That was about all we were going to be able to do for the night, so we called it, but first we played a couple of games.  Good times!


Still to do:

  • Get a new cap kit in the monitor and reflow the connections to address the fade.
  • Install new leaf switches and buttons
  • Clean up the bezel glass, shroud and gel overlay.
  • Decide if it’s worth it to address a gouge in the lower left of the kickplate.

Battlezone Cabaret – Part One – Coming Home

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The Battlezone Cabaret, just off the truck. It definitely needed a bath.

Many of us who grew up during the Golden Age of arcade games have fond memories of a particular game at a particular location. One of my own such memories is of Atari’s 1980 title Battlezone. The time was 1981, and the place was the game room attached to a beach house that we used to stay at when I was a kid. Battlezone was a futuristic tank combat simulator set on a flat plane with active volcanoes and a crescent moon overhead.  The battlefield was also littered with geometric shapes which could act as either shelter or obstacles. The single player controlled their tank by way of two joysticks, one of which was topped with a fire button.  Battlezone was big, and had a cool plastic periscope bezel that the player would look through for a more immersive experience.  The game used a monochrome vector monitor with a green gel overlay at the bottom, where the action was, and a red overlay across the top, where the game displayed the information systems of the players tank.   These included a radar display which showed the player the relative position of the enemy, and a small screen that displayed important messages about the tank’s situation in the battlefield.  Adding to the early VR-like experience was deep, bassy audio that included rumbling engine noises, ballistic-sounding pops when the player fired, and, my favorite, a rousing rendition of 1812 Overture, which was a player’s reward for scoring an extra tank at 100,000 points, and also for scoring high enough to enter the player’s initials in the top ten score board.

While I truly love Battlezone, the enormous size of the standard upright cabinet made it unrealistic that I would be owning one any time soon.  Atari did, however, produce a cabaret version of the game, and utilized the smaller of their two basic mini cabinet designs.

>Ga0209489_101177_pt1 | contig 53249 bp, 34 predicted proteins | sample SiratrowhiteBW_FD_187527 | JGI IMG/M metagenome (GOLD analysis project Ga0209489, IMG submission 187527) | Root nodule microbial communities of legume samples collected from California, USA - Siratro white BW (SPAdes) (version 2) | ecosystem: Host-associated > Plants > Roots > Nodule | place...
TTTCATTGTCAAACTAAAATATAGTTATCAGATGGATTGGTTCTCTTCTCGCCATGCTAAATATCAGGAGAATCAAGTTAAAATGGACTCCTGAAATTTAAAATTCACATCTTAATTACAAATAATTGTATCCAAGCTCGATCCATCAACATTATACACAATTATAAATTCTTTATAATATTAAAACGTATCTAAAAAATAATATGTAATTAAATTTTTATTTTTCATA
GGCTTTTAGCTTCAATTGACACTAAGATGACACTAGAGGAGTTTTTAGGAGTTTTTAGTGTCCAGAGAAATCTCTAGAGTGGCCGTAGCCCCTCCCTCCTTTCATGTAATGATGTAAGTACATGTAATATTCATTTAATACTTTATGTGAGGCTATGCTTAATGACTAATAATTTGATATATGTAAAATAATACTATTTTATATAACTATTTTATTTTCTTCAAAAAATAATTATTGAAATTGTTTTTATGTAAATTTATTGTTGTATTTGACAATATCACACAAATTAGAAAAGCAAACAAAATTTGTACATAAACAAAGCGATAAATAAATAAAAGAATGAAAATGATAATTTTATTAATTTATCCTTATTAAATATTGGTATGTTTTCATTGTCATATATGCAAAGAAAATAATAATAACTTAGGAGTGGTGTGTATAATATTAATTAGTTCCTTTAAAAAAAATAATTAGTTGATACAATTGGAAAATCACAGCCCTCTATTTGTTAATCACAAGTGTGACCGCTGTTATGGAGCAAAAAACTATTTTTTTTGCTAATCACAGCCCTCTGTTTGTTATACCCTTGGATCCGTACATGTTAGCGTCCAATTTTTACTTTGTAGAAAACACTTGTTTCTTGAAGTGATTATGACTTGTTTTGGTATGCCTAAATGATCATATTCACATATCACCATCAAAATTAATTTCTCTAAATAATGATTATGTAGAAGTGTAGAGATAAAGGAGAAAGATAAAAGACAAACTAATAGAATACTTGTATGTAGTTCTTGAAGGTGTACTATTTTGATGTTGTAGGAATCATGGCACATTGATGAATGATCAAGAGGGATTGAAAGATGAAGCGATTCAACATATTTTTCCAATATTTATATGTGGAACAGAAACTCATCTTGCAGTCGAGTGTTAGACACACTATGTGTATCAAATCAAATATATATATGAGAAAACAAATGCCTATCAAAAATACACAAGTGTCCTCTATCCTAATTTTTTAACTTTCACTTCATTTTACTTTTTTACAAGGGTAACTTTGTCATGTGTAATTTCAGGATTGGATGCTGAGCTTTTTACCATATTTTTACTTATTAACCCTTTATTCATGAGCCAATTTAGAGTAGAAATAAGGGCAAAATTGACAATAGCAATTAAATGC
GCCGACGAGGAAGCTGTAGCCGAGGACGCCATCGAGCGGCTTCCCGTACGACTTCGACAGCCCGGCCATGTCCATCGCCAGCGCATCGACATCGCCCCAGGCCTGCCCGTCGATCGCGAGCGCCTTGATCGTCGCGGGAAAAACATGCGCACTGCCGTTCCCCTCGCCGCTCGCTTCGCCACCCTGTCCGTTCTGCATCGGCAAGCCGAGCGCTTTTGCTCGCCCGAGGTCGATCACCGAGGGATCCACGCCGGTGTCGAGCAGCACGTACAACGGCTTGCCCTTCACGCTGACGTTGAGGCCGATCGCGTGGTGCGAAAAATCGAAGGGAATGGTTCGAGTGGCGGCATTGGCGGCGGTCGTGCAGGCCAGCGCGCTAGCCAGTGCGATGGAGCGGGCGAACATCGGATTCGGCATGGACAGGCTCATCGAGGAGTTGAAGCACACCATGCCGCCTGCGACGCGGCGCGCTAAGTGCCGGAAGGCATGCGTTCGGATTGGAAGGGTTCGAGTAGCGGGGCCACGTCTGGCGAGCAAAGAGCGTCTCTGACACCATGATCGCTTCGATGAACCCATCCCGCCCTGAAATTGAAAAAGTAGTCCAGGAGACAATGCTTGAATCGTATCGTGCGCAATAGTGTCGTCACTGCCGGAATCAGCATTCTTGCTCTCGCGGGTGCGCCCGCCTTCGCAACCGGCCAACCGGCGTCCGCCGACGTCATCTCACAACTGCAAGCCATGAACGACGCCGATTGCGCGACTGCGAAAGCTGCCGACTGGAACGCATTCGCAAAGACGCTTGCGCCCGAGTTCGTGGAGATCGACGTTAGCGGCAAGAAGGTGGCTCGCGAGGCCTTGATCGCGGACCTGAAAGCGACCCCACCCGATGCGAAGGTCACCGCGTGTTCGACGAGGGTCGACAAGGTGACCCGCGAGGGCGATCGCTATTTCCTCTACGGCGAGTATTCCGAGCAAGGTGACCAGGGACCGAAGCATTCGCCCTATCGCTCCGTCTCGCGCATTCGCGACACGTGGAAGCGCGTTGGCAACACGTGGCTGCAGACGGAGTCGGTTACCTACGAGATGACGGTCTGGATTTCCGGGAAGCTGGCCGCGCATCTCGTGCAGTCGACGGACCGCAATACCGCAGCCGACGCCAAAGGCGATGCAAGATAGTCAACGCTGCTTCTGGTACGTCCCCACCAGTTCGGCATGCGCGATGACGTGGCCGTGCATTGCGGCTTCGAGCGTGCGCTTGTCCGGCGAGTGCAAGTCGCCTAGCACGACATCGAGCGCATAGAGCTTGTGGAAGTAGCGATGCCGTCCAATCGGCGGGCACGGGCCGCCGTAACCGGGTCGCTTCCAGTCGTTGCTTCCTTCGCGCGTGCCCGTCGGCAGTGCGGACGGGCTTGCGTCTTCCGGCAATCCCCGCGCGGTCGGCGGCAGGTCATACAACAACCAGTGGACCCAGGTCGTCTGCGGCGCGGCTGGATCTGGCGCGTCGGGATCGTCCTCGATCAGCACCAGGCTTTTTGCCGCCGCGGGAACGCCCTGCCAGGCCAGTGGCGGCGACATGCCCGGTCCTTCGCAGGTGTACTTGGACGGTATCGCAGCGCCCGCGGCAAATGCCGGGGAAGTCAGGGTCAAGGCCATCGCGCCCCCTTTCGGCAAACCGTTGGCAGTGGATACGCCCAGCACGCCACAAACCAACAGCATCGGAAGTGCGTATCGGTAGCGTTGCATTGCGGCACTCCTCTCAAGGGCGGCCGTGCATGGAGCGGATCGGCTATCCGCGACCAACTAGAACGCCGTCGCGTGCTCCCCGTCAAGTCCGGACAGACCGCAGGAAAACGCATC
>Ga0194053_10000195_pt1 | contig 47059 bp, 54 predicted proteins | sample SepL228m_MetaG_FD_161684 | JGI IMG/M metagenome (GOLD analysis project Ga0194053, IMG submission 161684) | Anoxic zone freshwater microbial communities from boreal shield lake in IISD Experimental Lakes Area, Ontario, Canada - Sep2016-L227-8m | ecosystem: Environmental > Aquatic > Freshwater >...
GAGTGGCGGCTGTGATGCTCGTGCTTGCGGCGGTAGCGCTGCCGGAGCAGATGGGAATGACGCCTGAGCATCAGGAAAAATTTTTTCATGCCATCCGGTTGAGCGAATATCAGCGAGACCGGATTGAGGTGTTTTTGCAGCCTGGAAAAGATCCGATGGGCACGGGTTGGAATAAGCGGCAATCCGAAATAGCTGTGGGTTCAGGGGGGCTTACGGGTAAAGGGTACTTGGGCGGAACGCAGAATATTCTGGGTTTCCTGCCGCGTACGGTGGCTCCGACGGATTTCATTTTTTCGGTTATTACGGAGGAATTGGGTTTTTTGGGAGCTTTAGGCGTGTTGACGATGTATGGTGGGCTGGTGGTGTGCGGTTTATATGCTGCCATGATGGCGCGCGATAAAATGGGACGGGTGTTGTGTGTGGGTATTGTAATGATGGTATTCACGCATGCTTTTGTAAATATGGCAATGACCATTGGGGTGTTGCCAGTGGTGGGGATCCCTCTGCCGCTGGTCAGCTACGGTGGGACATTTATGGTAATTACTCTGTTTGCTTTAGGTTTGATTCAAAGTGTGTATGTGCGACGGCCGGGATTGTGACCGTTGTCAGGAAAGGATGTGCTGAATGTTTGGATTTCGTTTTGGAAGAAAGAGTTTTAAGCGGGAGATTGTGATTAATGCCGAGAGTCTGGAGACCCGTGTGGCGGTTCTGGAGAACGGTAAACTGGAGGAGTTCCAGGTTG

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Maile is very excited about our new Battlezone!

It was October, I had a few days off from work, and a desire for an adventure.  I put the word out to the Arcade Community, and before I knew it, a fellow collector contacted me with a Battlezone Cabaret at a price I couldn’t refuse.

It wasn’t perfect.  It had been in a storage locker for a couple of years, and the cabinet had some significant swelling, but it was a complete game. It was also located about a five hour drive from my house, so it fit the adventure bill perfectly.

We set off relatively early in the morning, and after a fruitful side trip, we made it to Northern Washington. The Battlezone definitely looked like it had been around the block. As promised, the cabinet had some significant swelling, unfortunately quite close to the control panel, so it would be noticeable.

The particle board side had swollen to the point where it could no longer hold the T-molding.

The particle board side had swollen to the point where it could no longer hold the T-molding.

Adding to this, the T-molding had popped out, as the groove had expanded significantly. Otherwise, it looked pretty good. Most amazingly, the decorated cardboard monitor shroud was present and complete. It was a little bit dirty, but these are hard to find, and as far as I know, they have never been reproduced. I was glad to see this one there!